The EU executive’s decision on the proposed UK joint venture – code-named Project Oscar and owned by Everything Everywhere, Telefónica UK (O2) and Vodafone UK – will be watched carefully by rival companies considering similar ventures.
Consortia in Germany, Sweden, Denmark and Hungary are eager to develop platforms for rolling out mobile wallets.
The Commission is simultaneously still considering an older proposal by a Dutch consortium, called Travik, for its ‘Sixpack’ mobile wallet proposal, which has sustained delays over regulatory issues.
The development of mobile and online payment systems are being closely watched by the Commission, which wants to integrate the European market and launched a public consultation on the issue in January.
Dutch proposal still in the pipeline
Travik – which includes KPN and Vodafone Netherlands, as well as banks ABN Amro, ING and Rabobank – was unveiled in late 2010, and hoped to launch this year, but since then determined that it needed regulatory approval from the European Commission.
The companies are seeking to develop technical and commercial specifications for mobile wallet platforms at a sensitive time, since the Commission is simultaneously mulling a consultation on digital payments, and competition from overseas is heating up.
Google has introduced its own mobile wallet in the United States and is targeting Europe as one of its international markets.
Last week a group of twenty American retailers, including Wal-Mart and Target, announced that it is developing its own mobile payments system.
International competition is stiffening
The retailers are attempting to nudge into an already crowded market, including Google, which has Citi, MasterCard and Sprint on board for its wallet. Another system in the pipeline is Isis, a consortium led by AT&T, T-Mobile and Verizon, which recently signed up Barclays, Capital One and JPMorgan Chase.
Taking a different approach, PayPal has developed a mobile number and PIN-based system.
The UK consortium described the joint venture as a company that could offer a “one-stop shop” for mobile advertising, payment, ticketing and other services for the wallets.
Mobile payments systems including e-wallets form part of a public consultation on digital payments currently live at the Commission, and which closes in April (see background).
The sector is subject to increasing global competition as the market for such payments soars. Projections suggest that the mobile payments market in China will almost double in value this year from 2010. China’s m-payments industry was worth RMB2.9bn (€350 million) then, and is set to increase to RMB5.2bn this year with 212 million people doing mobile transactions.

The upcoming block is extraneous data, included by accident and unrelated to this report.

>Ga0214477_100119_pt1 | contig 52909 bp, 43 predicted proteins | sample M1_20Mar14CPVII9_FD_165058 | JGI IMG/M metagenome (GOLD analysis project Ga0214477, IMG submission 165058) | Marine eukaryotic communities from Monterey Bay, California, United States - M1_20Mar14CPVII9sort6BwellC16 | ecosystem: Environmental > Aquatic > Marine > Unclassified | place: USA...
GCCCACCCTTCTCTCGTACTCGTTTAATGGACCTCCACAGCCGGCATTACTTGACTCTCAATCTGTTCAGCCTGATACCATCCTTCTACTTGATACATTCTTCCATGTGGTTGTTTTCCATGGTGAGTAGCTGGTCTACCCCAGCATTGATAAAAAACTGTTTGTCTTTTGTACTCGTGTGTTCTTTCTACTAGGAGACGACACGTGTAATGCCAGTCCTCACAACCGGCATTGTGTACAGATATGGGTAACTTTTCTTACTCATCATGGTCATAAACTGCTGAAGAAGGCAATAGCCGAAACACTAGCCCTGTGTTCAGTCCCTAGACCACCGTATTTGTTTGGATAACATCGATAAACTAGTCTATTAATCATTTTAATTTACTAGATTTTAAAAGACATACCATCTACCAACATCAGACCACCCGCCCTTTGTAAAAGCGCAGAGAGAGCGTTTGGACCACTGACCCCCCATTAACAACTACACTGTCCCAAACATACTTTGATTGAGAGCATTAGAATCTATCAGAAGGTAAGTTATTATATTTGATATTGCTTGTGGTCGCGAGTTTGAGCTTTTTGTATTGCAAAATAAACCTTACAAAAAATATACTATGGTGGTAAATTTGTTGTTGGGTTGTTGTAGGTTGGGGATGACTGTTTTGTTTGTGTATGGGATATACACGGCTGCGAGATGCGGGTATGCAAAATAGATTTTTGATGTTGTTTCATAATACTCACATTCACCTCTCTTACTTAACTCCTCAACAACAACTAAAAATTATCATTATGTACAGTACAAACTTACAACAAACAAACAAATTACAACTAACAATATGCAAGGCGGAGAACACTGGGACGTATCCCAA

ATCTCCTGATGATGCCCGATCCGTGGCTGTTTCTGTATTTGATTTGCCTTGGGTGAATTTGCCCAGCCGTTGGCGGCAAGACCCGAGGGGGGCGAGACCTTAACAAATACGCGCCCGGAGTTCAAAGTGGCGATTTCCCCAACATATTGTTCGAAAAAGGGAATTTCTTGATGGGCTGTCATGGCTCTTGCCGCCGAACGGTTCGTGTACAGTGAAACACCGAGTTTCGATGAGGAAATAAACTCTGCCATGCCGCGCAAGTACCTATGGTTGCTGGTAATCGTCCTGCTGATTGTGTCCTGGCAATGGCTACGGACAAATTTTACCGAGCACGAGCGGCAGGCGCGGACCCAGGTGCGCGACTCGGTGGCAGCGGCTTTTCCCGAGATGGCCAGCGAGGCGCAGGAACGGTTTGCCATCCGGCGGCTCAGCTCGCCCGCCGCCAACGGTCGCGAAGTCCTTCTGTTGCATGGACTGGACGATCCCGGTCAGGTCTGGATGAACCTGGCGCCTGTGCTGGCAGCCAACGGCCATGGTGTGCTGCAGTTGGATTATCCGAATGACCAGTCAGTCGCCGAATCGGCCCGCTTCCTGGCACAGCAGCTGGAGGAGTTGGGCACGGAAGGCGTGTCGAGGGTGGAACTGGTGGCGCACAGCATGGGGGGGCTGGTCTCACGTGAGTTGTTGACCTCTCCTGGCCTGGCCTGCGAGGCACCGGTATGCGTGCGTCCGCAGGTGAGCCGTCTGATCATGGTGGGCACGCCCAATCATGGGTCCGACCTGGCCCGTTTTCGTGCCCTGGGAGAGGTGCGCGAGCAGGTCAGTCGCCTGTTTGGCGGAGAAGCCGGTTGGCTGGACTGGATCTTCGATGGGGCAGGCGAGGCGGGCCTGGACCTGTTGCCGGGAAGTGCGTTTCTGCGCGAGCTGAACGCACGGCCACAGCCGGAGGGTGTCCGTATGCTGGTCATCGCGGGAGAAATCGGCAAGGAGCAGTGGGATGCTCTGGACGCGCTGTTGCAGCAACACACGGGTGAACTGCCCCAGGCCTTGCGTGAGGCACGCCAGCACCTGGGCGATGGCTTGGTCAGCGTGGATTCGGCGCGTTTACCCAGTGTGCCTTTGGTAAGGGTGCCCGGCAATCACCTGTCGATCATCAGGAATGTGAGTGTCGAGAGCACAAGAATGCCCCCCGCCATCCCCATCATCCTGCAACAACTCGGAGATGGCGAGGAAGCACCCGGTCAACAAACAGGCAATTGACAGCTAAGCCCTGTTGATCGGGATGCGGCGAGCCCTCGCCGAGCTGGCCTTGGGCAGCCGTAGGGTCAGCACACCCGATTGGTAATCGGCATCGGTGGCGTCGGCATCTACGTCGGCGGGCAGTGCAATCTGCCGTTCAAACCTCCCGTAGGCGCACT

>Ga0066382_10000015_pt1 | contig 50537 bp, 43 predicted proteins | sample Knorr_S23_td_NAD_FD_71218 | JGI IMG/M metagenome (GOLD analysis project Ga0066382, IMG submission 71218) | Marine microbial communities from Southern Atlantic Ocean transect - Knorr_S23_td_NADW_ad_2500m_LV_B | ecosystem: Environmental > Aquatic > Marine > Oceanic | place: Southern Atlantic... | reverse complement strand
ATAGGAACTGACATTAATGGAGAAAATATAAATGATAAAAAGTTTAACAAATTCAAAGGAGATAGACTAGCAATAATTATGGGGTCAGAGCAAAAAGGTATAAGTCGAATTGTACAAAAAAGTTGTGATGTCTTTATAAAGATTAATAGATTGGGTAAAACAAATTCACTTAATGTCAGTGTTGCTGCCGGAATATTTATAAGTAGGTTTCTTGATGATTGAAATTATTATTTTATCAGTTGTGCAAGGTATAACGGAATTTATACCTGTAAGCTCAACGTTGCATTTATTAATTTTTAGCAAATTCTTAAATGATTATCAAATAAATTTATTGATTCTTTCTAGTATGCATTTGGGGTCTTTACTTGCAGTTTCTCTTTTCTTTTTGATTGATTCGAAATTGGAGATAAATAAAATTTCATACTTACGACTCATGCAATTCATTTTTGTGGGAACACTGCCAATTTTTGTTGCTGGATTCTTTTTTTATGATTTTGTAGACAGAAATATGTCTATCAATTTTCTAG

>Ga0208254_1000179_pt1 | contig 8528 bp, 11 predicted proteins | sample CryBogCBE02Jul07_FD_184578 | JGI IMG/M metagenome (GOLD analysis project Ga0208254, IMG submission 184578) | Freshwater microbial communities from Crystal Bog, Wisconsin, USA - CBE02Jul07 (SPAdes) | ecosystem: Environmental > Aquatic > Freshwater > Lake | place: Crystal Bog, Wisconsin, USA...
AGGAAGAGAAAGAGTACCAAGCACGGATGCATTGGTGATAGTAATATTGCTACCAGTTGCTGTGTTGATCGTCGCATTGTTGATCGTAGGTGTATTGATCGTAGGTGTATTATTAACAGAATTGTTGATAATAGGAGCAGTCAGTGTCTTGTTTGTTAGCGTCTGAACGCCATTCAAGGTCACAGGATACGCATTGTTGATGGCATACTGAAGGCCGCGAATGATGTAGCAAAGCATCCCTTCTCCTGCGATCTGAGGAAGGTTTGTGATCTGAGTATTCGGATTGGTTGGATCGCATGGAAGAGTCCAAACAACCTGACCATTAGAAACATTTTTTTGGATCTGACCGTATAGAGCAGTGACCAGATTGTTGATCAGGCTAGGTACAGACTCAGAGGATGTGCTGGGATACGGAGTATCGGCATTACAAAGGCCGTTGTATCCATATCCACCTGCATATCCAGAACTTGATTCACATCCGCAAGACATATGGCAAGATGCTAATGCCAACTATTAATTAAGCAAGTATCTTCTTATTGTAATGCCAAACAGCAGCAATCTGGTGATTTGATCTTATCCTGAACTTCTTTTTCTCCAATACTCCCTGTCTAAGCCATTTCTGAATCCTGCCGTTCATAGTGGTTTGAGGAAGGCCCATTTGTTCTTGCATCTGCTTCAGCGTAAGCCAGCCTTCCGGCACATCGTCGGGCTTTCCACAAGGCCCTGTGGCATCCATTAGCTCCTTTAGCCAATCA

Market penetration of mobile payments in the EU still has considerable unrealised potential, in comparison, for example, to the Asia-Pacific region. According to estimates by the research company Gartner, there were 7.1 million mobile payment users in Western Europe in 2010, compared to 62.8 million users in Asia-Pacific.
One of the key reasons for the slower market take-up in Europe is the highly fragmented mobile payment market. The key market actors (mobile network operators, payment service providers, mobile phone manufacturers) have not yet agreed on a viable business model enabling inter-operable payment solutions.
As a consequence, the largest and most promising global m-payment initiatives are currently launched outside Europe. Apple, Google and Visa have all announced major drives to enter the m-payment business.
The EU’s current consultation on digital payments aims to flesh out a framework on mobile payments, along with other digital payments, in order to boost European developments in the sector.
The amount of online shopping in Europe accounted for €141 million in 2009 and is expected to rise to €190 million by 2014, the Commission estimates.
National payments network China Unionpay, three major telecom operators and 3rd party players have all made strategic deployments of mobile payments there. In addition the rapid penetration of 3G network and smartphones in the country will lay a solid foundation for m-payments development.
Mobile wallet operators want payments to be made by their phones, allowing them access to billing and advertising businesses, by replacing debit and credit cards with applications and an ability to swipe the phone using a technology called near-field communications.